[ Back to EurekAlert! ] Public release date: 11-Jul-2013
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Contact: Gozde Zorlu
gozde.zorlu@frontiersin.org
Frontiers

Why do we enjoy listening to sad music?

Sad music might actually evoke positive emotions reveals a new study by Japanese researchers published in the open-access journal Frontiers in Psychology. The findings help to explain why people enjoy listening to sad music, say Ai Kawakami and colleagues from Tokyo University of the Arts and the RIKEN Brain Science Institute, Japan.

Kawakami and colleagues asked 44 volunteers, including both musicians and non-specialists, to listen to two pieces of sad music and one piece of happy music. Each participant was required to use a set of keywords to rate both their perception of the music and their own emotional state.

The sad pieces of music included Glinka's "La SÚparation" in F minor and Blumenfeld's Etude "Sur Mer" in G minor. The happy music piece was Granados's Allegro de Concierto in G major. To control for the "happy" effect of major key, they also played the minor-key pieces in major key, and vice versa.

The researchers explained that sad music evoked contradictory emotions because the participants of the study tended to feel sad music to be more tragic, less romantic, and less blithe than they felt themselves while listening to it.

"In general, sad music induces sadness in listeners, and sadness is regarded as an unpleasant emotion. If sad music actually evokes only unpleasant emotion, we would not listen to it," the researchers wrote in the study.

"Music that is perceived as sad actually induces romantic emotion as well as sad emotion. And people, regardless of their musical training, experience this ambivalent emotion to listen to the sad music," added the researchers.

Also, unlike sadness in daily life, sadness experienced through art actually feels pleasant, possibly because the latter does not pose an actual threat to our safety. This could help people to deal with their negative emotions in daily life, concluded the authors.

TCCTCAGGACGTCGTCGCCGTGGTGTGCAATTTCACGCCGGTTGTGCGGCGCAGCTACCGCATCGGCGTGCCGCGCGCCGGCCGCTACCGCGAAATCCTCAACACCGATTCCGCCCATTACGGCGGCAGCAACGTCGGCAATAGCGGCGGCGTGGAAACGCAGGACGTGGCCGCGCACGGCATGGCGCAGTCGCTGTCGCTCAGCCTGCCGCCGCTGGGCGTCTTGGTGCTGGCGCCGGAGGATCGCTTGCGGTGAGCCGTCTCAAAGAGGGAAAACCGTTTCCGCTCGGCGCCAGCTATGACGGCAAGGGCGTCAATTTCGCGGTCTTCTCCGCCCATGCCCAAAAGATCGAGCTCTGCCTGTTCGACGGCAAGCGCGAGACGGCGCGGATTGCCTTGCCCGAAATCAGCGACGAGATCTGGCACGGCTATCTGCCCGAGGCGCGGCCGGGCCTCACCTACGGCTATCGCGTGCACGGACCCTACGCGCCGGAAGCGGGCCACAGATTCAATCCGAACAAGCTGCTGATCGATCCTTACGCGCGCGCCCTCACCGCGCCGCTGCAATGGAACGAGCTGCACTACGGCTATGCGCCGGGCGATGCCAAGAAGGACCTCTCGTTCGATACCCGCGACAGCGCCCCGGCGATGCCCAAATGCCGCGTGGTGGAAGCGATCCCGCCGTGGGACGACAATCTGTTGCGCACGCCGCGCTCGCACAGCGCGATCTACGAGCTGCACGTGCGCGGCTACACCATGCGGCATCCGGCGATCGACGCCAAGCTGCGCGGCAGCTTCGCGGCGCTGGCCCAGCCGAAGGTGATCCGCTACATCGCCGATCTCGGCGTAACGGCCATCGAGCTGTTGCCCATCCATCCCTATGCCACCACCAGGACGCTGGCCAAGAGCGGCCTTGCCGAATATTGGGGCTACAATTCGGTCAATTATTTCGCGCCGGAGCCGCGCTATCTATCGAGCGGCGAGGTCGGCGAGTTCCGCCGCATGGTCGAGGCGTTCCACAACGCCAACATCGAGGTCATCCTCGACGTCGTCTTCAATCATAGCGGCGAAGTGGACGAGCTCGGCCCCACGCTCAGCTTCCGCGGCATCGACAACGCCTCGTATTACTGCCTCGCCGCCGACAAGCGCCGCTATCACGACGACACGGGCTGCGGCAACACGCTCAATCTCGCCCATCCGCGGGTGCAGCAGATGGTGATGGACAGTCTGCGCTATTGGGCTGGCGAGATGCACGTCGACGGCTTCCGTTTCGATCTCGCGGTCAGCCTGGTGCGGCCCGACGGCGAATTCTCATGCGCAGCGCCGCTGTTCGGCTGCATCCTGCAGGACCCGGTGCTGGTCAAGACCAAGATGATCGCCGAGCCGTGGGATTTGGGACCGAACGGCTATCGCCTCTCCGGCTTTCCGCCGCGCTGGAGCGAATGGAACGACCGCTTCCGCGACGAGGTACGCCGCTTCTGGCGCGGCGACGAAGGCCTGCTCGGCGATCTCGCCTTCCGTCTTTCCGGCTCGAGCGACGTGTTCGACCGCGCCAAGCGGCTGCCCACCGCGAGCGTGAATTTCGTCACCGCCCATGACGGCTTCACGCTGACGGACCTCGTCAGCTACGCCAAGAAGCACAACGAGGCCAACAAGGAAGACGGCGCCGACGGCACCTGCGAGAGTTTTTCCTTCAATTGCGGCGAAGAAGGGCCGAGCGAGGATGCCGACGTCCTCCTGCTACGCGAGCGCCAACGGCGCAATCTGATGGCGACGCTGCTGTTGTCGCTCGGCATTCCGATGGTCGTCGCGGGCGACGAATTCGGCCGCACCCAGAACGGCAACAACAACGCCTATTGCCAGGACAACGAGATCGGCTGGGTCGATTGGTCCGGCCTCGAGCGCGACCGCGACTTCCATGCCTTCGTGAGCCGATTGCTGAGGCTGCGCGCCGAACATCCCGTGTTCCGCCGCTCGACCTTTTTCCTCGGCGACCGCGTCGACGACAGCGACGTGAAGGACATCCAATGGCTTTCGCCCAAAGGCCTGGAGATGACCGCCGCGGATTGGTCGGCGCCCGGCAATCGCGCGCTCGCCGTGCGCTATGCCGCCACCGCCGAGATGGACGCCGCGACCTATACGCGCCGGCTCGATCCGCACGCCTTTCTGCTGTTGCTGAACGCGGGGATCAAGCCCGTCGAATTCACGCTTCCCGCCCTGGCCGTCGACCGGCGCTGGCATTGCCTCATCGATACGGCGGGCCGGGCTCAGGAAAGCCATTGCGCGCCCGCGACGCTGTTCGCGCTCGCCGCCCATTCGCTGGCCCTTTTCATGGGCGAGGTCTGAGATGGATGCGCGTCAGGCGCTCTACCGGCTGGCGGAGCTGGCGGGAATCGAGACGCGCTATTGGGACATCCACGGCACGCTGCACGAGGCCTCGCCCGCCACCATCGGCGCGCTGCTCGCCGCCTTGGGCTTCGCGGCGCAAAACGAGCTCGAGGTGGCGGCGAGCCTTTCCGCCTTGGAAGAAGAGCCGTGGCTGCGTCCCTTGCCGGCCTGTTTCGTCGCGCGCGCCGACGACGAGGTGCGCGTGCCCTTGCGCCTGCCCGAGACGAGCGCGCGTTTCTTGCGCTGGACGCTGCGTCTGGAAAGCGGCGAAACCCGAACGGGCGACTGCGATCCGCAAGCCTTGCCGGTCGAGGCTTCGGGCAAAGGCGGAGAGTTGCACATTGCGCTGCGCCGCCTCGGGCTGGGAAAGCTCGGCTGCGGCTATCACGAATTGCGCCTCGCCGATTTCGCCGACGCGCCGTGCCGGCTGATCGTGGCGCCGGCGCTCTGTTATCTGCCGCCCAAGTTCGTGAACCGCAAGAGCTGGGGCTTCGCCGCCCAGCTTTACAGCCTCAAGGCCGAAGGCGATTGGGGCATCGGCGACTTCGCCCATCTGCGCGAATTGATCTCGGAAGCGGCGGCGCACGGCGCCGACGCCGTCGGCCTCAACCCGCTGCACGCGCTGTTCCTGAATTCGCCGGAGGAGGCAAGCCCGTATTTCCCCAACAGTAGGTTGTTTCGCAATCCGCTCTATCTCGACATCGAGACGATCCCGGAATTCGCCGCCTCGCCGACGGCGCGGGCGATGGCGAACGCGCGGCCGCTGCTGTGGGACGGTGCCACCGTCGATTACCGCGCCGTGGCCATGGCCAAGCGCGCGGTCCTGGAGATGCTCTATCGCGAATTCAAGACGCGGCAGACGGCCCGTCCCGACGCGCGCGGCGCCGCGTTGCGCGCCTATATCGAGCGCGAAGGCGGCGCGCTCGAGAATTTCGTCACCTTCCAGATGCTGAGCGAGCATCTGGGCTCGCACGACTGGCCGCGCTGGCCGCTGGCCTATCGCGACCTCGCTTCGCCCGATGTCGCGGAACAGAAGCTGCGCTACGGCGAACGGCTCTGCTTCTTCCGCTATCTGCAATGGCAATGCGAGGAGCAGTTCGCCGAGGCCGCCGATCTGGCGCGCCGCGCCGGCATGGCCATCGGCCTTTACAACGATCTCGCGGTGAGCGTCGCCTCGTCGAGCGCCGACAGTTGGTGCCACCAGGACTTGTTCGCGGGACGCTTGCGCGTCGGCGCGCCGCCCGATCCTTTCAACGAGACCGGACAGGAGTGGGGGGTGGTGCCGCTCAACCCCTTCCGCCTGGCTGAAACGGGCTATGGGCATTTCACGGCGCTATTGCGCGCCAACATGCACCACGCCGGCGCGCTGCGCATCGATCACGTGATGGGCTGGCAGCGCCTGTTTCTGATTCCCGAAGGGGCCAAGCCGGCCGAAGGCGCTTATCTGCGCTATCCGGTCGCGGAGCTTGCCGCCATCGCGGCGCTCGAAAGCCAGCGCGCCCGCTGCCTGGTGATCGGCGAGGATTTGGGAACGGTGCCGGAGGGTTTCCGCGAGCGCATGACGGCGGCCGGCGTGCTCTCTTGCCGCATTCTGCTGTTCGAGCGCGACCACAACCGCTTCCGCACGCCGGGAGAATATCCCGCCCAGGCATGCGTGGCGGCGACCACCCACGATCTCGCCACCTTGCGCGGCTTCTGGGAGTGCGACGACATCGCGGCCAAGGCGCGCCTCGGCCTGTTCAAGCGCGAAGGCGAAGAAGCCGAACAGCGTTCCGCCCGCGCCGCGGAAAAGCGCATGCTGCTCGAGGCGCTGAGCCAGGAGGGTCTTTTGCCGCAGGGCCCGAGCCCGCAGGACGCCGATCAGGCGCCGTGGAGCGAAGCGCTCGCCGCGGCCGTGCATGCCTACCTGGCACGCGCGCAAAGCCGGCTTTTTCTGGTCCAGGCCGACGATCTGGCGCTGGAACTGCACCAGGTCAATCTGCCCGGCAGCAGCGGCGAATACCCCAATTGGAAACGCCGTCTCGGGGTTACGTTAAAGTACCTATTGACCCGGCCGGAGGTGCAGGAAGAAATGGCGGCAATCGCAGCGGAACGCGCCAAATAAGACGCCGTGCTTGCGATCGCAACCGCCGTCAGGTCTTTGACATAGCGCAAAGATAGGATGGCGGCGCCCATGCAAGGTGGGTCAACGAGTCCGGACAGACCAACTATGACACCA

"Emotion experienced by music has no direct danger or harm unlike the emotion experienced in everyday life. Therefore, we can even enjoy unpleasant emotion such as sadness. If we suffer from unpleasant emotion evoked through daily life, sad music might be helpful to alleviate negative emotion," they added.

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Note to Editors

Please cite "Frontiers in Psychology" as the source of publication, and for online articles include a link to the paper, is available on the following URL: http://www.frontiersin.org/Emotion_Science/10.3389/fpsyg.2013.00311/abstract

Title: Sad music induces pleasant emotion
Journal: Frontiers in Psychology
DOI: 10.3389/fpsyg.2013.00311

Contact

Researcher contact
Dr Ai Kawakami
amour@brain.riken.jp

Juliette Savin
International Press Officer RIKEN
juliette.savin@riken.jp

Gozde Zorlu
Communications Officer, Frontiers
gozde.zorlu@frontiersin.org

About Frontiers

Frontiers is a community driven open-access publisher and research networking platform. Launched and run by scientists since 2007, and based in Switzerland, Frontiers empowers researchers to advance the way science is evaluated, communicated and shared in the digital era. Frontiers joined the Nature Publishing Group family in 2013.

The "Frontiers in" series of journals publish around 500 peer-reviewed articles every month, which receive 5 million monthly views and are supported by over 25,000 editors and reviewers around the world.

Frontiers has formed partnerships with international organizations such as the Max Planck Society and the International Union of Immunological Societies (IUIS). For more information, please visit: http://www.frontiersin.org



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